Each year South Africa spends more than R59 billion [1] to address tobacco related illnesses like lung cancer, emphysema, asthma and bronchitis. At the same time the country only collects between R11 billion and R13 billion from tobacco taxes. Last year South Africa’s largest tobacco company British American Tobacco alone took a profit of R2.3billion, after tax [2]. This means the South African taxpayer is paying for the healthcare bill of tobacco-related harm while the tobacco industry collects the profits. The only way to change this scenario is to substantially increase excise taxes on tobacco. In 2018, the finance minister increased the tobacco excise tax by just R1.22 for a pack of 20 cigarettes [3]– this translated to an increase of a mere R2.50 for someone who smokes two packets a week. Although this increase was in line with the CPI, it did little to reduce the affordability of cigarettes. And this small increase will not encourage a drop in consumption. The tobacco industry has constantly exaggerated the size of the illicit trade to put false pressure on tobacco tax policy. But 2014 research by UCT’s Professor Corne van Walbeek shows that the tobacco industry has been adjusting its estimates of the illicit trade to create the illusion that it has been rapidly growing [4]. Although he agrees that illicit trade exists, he says that if previous estimates by the tobacco industry were incorrect, the credibility of current estimates should be questioned. Illicit trade in South Africa can only be tackled through enforcement. This primarily comes from the criminal justice sector. But the Hawks and the National Prosecuting Authority have been in disarray and the South African Revenue Service has deliberately been undermined. As a result, enforcement has not taken place, particularly in the last six years. The long-term solution for South Africa is to implement the World Health Organisation’s Illicit Trade Protocol [5]. This calls for the use of an independent and effective system that regulates cigarette production, import, export and sale. South Africa signed the Protocol in 2013 [6] but has still not ratified or taken steps to implement it. What can be done? Prevention costs less than treatment. Prevention means reducing the number of smoker- and one of the most effective ways to do this is to increase the price of tobacco. This is how we can take back the tax that is spent on tobacco-related health harm. We call on the National Treasury to increase the excise tobacco tax to 70% of the current price of cigarettes and other tobacco products. This has been recommended by both the World Health Organisation and the World Bank [7]. It would make cigarettes more expensive and reduce consumption. And it will send a clear message to the tobacco industry that their attempts to undermine evidence-based healthy public policy are not successful. Tobacco taxes are a win-win for public health and public finances. References [1] The Tobacco Atlas - South Africa [2] BAT revenue rises but profit and market share fall. Robert Laing for Bizcommunity 28 JUL 2017 | [3] 2018 Budget Speech by Malusi GigabaMinister of Finance 21 February 2018 [4] Are the tobacco industry's claims about the size of the illicit cigarette market credible? The case of South Africa. 2014 Corné van Walbeek, Lerato Shai [5] WHO Protocol to Eliminate Illicit Trade in Tobacco Products [6] SA signs tobacco smuggling treaty. IOL, 11 JANUARY 2013 [7] TAXING TO PROMOTE PUBLIC GOODS: TOBACCO TAXES. World Bank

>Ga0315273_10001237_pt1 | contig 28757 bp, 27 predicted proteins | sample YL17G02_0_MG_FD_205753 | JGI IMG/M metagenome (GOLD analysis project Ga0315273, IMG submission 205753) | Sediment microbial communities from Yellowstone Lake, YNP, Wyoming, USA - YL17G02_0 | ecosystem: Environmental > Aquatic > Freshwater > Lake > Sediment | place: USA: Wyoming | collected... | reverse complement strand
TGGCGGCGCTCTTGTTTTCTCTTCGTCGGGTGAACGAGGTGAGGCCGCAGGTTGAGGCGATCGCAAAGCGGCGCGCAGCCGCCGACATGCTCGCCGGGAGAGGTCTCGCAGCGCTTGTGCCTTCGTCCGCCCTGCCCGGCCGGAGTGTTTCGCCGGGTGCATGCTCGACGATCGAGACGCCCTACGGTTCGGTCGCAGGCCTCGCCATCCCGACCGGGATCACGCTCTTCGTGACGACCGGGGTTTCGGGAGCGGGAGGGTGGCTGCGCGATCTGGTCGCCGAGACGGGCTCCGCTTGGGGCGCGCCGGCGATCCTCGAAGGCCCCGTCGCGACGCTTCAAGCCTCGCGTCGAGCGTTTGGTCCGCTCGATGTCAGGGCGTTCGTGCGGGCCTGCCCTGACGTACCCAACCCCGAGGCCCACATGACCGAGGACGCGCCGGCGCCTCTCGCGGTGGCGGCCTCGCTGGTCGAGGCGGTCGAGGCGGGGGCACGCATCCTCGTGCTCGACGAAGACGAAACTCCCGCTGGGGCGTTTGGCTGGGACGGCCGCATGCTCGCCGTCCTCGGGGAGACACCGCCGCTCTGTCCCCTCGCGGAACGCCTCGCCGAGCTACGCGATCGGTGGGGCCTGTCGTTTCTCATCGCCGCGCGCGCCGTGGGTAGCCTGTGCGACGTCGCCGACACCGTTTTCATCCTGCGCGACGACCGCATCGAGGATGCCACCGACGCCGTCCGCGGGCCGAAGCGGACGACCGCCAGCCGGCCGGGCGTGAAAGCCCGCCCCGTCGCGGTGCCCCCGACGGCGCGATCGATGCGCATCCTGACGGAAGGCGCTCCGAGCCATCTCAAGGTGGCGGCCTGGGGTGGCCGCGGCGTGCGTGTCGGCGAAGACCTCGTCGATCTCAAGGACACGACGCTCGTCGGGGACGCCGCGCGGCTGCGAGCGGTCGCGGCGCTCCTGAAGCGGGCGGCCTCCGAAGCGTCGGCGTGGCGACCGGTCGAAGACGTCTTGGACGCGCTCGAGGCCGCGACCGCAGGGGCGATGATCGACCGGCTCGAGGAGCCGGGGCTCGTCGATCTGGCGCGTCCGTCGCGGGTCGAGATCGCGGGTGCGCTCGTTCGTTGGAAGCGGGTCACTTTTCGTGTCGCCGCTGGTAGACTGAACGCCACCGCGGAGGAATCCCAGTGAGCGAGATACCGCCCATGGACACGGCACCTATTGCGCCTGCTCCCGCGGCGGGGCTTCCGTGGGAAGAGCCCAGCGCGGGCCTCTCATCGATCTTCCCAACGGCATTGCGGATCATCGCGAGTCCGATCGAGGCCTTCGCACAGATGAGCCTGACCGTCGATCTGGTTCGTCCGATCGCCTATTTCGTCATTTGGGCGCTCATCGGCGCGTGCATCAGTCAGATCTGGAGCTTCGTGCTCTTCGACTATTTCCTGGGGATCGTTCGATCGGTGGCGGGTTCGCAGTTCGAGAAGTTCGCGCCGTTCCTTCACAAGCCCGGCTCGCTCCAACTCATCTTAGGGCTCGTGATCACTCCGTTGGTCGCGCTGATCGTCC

1,561 of 2,000 Signatures